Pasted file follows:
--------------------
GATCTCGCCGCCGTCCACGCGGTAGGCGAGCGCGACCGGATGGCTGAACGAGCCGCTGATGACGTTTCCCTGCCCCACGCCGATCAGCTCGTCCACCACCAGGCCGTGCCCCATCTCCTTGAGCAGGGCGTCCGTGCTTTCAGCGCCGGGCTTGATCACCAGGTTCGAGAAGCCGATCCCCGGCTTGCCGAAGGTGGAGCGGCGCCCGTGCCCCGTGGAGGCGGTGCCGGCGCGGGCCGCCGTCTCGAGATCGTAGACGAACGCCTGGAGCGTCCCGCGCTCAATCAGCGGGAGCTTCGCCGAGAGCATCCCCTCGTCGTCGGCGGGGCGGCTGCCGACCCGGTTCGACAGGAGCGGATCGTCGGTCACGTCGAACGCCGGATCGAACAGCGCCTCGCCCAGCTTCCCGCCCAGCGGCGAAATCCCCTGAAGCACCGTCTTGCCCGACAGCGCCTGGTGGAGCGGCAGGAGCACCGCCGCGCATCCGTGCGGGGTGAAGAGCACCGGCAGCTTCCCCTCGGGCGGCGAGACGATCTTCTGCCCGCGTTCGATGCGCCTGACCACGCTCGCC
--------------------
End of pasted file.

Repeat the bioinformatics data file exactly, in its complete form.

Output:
GATCTCGCCGCCGTCCACGCGGTAGGCGAGCGCGACCGGATGGCTGAACGAGCCGCTGATGACGTTTCCCTGCCCCACGCCGATCAGCTCGTCCACCACCAGGCCGTGCCCCATCTCCTTGAGCAGGGCGTCCGTGCTTTCAGCGCCGGGCTTGATCACCAGGTTCGAGAAGCCGATCCCCGGCTTGCCGAAGGTGGAGCGGCGCCCGTGCCCCGTGGAGGCGGTGCCGGCGCGGGCCGCCGTCTCGAGATCGTAGACGAACGCCTGGAGCGTCCCGCGCTCAATCAGCGGGAGCTTCGCCGAGAGCATCCCCTCGTCGTCGGCGGGGCGGCTGCCGACCCGGTTCGACAGGAGCGGATCGTCGGTCACGTCGAACGCCGGATCGAACAGCGCCTCGCCCAGCTTCCCGCCCAGCGGCGAAATCCCCTGAAGCACCGTCTTGCCCGACAGCGCCTGGTGGAGCGGCAGGAGCACCGCCGCGCATCCGTGCGGGGTGAAGAGCACCGGCAGCTTCCCCTCGGGCGGCGAGACGATCTTCTGCCCGCGTTCGATGCGCCTGACCACGCTCGCC